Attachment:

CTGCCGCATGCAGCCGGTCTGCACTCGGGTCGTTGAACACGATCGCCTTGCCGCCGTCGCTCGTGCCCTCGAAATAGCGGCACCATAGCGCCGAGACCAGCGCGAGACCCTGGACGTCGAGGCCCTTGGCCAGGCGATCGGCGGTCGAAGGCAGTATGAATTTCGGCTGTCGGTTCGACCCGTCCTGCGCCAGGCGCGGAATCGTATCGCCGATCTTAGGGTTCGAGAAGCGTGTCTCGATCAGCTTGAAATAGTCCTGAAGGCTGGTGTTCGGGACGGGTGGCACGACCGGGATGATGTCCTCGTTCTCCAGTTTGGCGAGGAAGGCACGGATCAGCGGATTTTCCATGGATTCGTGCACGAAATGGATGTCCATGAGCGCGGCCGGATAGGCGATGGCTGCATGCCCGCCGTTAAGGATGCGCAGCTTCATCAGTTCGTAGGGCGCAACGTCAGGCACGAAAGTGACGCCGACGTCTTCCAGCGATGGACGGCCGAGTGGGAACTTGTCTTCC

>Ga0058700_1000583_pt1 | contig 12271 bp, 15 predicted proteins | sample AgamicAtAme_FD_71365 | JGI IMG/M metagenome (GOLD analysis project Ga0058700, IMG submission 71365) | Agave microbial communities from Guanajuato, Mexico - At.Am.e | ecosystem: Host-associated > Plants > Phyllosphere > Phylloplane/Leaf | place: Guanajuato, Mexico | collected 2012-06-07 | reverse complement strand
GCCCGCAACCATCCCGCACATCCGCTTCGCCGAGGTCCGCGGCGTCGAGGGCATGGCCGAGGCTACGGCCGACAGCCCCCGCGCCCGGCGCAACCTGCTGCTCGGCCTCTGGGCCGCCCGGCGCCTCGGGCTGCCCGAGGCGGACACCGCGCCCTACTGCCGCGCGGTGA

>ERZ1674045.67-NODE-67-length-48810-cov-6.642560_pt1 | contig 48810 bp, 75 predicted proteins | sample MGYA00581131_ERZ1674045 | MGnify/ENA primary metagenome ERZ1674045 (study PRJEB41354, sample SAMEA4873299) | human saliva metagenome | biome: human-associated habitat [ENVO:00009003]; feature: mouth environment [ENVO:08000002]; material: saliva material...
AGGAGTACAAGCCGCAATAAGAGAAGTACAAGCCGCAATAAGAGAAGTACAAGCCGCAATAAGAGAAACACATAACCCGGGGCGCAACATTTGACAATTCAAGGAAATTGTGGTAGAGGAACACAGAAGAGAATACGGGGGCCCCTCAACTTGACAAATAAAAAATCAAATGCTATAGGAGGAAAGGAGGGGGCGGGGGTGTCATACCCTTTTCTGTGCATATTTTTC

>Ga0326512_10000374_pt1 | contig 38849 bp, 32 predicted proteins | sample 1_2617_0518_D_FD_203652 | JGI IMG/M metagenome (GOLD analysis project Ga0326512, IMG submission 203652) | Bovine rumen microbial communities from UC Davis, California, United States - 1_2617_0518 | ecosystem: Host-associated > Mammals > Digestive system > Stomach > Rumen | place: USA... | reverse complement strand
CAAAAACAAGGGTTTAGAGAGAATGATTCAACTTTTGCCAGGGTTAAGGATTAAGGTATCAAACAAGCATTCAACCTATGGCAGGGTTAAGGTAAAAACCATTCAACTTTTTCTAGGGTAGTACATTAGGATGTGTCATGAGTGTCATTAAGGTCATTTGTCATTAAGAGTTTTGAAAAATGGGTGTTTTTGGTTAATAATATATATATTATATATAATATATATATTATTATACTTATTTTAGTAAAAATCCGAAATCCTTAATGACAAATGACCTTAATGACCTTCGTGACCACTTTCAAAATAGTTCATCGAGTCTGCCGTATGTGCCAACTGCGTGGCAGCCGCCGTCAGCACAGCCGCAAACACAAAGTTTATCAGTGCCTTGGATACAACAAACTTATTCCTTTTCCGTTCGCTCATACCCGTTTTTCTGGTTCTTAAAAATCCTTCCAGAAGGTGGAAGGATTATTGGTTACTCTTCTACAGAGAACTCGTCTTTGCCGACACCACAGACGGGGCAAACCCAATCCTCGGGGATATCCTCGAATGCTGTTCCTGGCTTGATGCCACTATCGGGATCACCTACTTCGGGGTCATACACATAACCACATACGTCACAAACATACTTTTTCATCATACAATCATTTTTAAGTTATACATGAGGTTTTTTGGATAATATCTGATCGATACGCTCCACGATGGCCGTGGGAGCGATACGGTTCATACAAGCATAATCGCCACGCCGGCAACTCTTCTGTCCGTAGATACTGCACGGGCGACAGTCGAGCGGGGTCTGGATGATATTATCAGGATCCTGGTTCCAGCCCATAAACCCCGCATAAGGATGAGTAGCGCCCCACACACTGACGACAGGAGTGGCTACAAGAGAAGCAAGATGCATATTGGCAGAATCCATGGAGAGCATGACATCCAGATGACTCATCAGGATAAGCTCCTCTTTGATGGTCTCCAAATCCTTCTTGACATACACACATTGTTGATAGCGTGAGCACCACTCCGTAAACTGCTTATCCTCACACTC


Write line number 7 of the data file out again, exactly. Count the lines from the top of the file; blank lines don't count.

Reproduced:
CAAAAACAAGGGTTTAGAGAGAATGATTCAACTTTTGCCAGGGTTAAGGATTAAGGTATCAAACAAGCATTCAACCTATGGCAGGGTTAAGGTAAAAACCATTCAACTTTTTCTAGGGTAGTACATTAGGATGTGTCATGAGTGTCATTAAGGTCATTTGTCATTAAGAGTTTTGAAAAATGGGTGTTTTTGGTTAATAATATATATATTATATATAATATATATATTATTATACTTATTTTAGTAAAAATCCGAAATCCTTAATGACAAATGACCTTAATGACCTTCGTGACCACTTTCAAAATAGTTCATCGAGTCTGCCGTATGTGCCAACTGCGTGGCAGCCGCCGTCAGCACAGCCGCAAACACAAAGTTTATCAGTGCCTTGGATACAACAAACTTATTCCTTTTCCGTTCGCTCATACCCGTTTTTCTGGTTCTTAAAAATCCTTCCAGAAGGTGGAAGGATTATTGGTTACTCTTCTACAGAGAACTCGTCTTTGCCGACACCACAGACGGGGCAAACCCAATCCTCGGGGATATCCTCGAATGCTGTTCCTGGCTTGATGCCACTATCGGGATCACCTACTTCGGGGTCATACACATAACCACATACGTCACAAACATACTTTTTCATCATACAATCATTTTTAAGTTATACATGAGGTTTTTTGGATAATATCTGATCGATACGCTCCACGATGGCCGTGGGAGCGATACGGTTCATACAAGCATAATCGCCACGCCGGCAACTCTTCTGTCCGTAGATACTGCACGGGCGACAGTCGAGCGGGGTCTGGATGATATTATCAGGATCCTGGTTCCAGCCCATAAACCCCGCATAAGGATGAGTAGCGCCCCACACACTGACGACAGGAGTGGCTACAAGAGAAGCAAGATGCATATTGGCAGAATCCATGGAGAGCATGACATCCAGATGACTCATCAGGATAAGCTCCTCTTTGATGGTCTCCAAATCCTTCTTGACATACACACATTGTTGATAGCGTGAGCACCACTCCGTAAACTGCTTATCCTCACACTC